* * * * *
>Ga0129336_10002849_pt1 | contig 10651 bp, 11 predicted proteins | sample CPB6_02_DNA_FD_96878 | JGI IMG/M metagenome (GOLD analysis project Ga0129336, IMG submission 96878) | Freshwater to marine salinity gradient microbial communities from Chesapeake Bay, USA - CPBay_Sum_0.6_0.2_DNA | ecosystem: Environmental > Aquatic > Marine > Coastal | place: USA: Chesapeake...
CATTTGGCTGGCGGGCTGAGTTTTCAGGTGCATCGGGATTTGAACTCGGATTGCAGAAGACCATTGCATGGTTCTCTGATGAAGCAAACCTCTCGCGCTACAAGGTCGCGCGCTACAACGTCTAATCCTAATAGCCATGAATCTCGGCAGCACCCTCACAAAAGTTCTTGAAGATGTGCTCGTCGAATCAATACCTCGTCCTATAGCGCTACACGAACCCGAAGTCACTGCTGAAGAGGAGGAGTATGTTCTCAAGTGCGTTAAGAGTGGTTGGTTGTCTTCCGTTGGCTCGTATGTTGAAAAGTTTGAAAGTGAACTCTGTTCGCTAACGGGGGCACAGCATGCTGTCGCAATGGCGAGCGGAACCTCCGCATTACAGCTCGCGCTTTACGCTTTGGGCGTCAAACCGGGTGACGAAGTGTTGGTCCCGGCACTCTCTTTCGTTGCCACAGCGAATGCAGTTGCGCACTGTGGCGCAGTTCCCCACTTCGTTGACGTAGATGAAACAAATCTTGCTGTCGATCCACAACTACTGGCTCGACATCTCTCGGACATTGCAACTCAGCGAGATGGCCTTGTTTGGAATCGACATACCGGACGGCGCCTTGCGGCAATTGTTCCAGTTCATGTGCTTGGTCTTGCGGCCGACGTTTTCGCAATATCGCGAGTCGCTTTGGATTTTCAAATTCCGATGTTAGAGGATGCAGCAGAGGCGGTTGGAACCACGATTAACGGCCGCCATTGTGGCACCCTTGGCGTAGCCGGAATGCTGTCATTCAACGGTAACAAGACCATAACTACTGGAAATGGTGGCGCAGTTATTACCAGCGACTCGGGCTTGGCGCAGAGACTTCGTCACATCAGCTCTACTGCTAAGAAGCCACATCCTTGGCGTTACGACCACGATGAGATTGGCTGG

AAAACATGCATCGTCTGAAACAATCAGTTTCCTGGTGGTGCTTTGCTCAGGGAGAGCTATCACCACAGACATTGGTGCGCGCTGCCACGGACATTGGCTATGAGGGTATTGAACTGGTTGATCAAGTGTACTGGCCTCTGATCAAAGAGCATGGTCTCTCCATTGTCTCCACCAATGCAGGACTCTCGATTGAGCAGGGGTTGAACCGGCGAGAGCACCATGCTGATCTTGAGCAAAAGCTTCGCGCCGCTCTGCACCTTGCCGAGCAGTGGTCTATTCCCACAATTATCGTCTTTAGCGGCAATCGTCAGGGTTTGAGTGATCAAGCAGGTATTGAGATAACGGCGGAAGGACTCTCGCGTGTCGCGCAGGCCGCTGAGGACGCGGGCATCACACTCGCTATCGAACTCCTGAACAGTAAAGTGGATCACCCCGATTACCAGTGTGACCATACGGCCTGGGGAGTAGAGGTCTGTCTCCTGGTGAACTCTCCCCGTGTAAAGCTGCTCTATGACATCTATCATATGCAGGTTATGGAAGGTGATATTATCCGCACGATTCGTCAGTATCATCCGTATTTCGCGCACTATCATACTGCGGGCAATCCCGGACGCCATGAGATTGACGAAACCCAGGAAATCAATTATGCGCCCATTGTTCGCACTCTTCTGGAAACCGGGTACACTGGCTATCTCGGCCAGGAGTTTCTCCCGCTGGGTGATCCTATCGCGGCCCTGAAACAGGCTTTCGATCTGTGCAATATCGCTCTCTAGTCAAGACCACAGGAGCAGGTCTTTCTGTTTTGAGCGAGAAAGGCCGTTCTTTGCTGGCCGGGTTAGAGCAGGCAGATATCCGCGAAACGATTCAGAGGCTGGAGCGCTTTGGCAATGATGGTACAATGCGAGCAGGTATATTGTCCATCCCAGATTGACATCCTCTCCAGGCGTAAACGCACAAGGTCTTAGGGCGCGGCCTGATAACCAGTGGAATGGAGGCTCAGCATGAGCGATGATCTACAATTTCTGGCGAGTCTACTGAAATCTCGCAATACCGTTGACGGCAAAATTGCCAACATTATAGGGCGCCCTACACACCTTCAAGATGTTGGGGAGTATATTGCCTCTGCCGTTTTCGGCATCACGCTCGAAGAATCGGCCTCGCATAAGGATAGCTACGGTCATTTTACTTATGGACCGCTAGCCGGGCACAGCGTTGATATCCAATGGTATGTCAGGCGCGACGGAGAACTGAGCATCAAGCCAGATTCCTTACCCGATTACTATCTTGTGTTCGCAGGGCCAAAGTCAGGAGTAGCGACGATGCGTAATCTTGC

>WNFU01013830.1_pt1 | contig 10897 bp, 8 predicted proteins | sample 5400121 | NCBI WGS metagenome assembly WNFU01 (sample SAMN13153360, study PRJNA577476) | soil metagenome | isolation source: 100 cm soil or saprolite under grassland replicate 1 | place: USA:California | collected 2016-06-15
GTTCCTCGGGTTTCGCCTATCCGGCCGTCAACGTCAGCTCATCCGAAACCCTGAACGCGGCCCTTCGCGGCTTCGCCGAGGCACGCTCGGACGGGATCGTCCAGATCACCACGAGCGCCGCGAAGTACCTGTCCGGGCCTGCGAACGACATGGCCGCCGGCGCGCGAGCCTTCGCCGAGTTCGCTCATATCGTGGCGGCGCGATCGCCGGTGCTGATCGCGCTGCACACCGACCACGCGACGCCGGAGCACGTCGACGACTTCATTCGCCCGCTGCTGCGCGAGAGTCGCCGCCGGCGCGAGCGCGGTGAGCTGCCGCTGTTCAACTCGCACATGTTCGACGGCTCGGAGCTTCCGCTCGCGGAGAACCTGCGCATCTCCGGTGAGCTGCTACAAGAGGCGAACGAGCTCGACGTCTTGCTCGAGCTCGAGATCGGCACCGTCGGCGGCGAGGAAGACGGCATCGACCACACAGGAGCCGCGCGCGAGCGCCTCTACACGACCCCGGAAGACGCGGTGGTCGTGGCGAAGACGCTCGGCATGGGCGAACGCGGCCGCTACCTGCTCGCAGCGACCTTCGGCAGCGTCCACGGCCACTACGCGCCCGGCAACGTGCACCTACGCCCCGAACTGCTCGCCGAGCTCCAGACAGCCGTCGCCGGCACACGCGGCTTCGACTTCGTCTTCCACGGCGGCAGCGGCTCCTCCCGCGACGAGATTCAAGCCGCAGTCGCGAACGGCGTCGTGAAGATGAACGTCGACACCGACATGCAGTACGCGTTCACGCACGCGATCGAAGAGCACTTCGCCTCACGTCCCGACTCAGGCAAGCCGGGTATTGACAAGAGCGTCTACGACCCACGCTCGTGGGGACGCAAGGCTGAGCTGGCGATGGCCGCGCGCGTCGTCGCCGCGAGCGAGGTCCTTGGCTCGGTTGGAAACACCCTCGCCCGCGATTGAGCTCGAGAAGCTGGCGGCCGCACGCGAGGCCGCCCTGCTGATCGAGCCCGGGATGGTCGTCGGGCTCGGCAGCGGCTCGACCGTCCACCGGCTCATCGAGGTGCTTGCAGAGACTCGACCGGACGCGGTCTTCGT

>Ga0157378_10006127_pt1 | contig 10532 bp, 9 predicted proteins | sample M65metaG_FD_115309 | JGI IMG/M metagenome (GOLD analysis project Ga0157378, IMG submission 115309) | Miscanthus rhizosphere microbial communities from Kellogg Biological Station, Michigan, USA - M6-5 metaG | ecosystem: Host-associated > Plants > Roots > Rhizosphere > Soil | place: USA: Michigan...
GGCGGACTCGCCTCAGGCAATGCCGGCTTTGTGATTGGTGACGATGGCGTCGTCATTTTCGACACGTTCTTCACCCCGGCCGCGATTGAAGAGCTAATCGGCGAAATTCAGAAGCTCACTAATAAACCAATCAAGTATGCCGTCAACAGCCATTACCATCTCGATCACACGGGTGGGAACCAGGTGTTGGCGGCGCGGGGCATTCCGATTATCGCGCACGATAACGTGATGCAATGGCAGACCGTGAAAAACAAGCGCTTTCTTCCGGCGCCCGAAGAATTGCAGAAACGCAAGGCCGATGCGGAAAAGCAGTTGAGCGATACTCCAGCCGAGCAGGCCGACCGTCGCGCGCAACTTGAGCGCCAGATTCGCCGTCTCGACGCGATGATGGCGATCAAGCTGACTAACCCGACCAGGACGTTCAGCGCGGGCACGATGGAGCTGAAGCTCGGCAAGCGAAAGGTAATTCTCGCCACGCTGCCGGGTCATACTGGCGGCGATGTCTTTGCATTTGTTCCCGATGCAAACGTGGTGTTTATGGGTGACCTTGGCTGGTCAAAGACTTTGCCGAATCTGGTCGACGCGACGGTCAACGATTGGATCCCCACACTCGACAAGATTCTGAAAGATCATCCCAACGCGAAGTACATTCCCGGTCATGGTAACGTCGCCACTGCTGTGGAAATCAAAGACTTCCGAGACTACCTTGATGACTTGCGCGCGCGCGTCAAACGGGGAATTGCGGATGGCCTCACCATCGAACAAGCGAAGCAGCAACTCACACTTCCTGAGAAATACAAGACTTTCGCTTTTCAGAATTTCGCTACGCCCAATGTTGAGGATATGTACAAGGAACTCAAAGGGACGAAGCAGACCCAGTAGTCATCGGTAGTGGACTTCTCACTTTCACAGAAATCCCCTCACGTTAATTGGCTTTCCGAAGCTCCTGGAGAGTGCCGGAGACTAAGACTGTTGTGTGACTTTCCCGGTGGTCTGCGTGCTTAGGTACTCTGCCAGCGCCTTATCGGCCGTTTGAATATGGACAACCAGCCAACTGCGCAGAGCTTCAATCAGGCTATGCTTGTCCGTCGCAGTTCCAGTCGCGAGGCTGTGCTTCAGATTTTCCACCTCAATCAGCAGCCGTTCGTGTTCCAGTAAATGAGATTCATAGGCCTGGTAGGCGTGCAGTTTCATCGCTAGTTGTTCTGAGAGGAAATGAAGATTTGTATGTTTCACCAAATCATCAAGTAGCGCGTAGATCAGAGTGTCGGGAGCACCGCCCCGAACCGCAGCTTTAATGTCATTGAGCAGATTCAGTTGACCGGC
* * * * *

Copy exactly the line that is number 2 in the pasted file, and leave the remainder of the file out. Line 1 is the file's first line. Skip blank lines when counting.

CATTTGGCTGGCGGGCTGAGTTTTCAGGTGCATCGGGATTTGAACTCGGATTGCAGAAGACCATTGCATGGTTCTCTGATGAAGCAAACCTCTCGCGCTACAAGGTCGCGCGCTACAACGTCTAATCCTAATAGCCATGAATCTCGGCAGCACCCTCACAAAAGTTCTTGAAGATGTGCTCGTCGAATCAATACCTCGTCCTATAGCGCTACACGAACCCGAAGTCACTGCTGAAGAGGAGGAGTATGTTCTCAAGTGCGTTAAGAGTGGTTGGTTGTCTTCCGTTGGCTCGTATGTTGAAAAGTTTGAAAGTGAACTCTGTTCGCTAACGGGGGCACAGCATGCTGTCGCAATGGCGAGCGGAACCTCCGCATTACAGCTCGCGCTTTACGCTTTGGGCGTCAAACCGGGTGACGAAGTGTTGGTCCCGGCACTCTCTTTCGTTGCCACAGCGAATGCAGTTGCGCACTGTGGCGCAGTTCCCCACTTCGTTGACGTAGATGAAACAAATCTTGCTGTCGATCCACAACTACTGGCTCGACATCTCTCGGACATTGCAACTCAGCGAGATGGCCTTGTTTGGAATCGACATACCGGACGGCGCCTTGCGGCAATTGTTCCAGTTCATGTGCTTGGTCTTGCGGCCGACGTTTTCGCAATATCGCGAGTCGCTTTGGATTTTCAAATTCCGATGTTAGAGGATGCAGCAGAGGCGGTTGGAACCACGATTAACGGCCGCCATTGTGGCACCCTTGGCGTAGCCGGAATGCTGTCATTCAACGGTAACAAGACCATAACTACTGGAAATGGTGGCGCAGTTATTACCAGCGACTCGGGCTTGGCGCAGAGACTTCGTCACATCAGCTCTACTGCTAAGAAGCCACATCCTTGGCGTTACGACCACGATGAGATTGGCTGG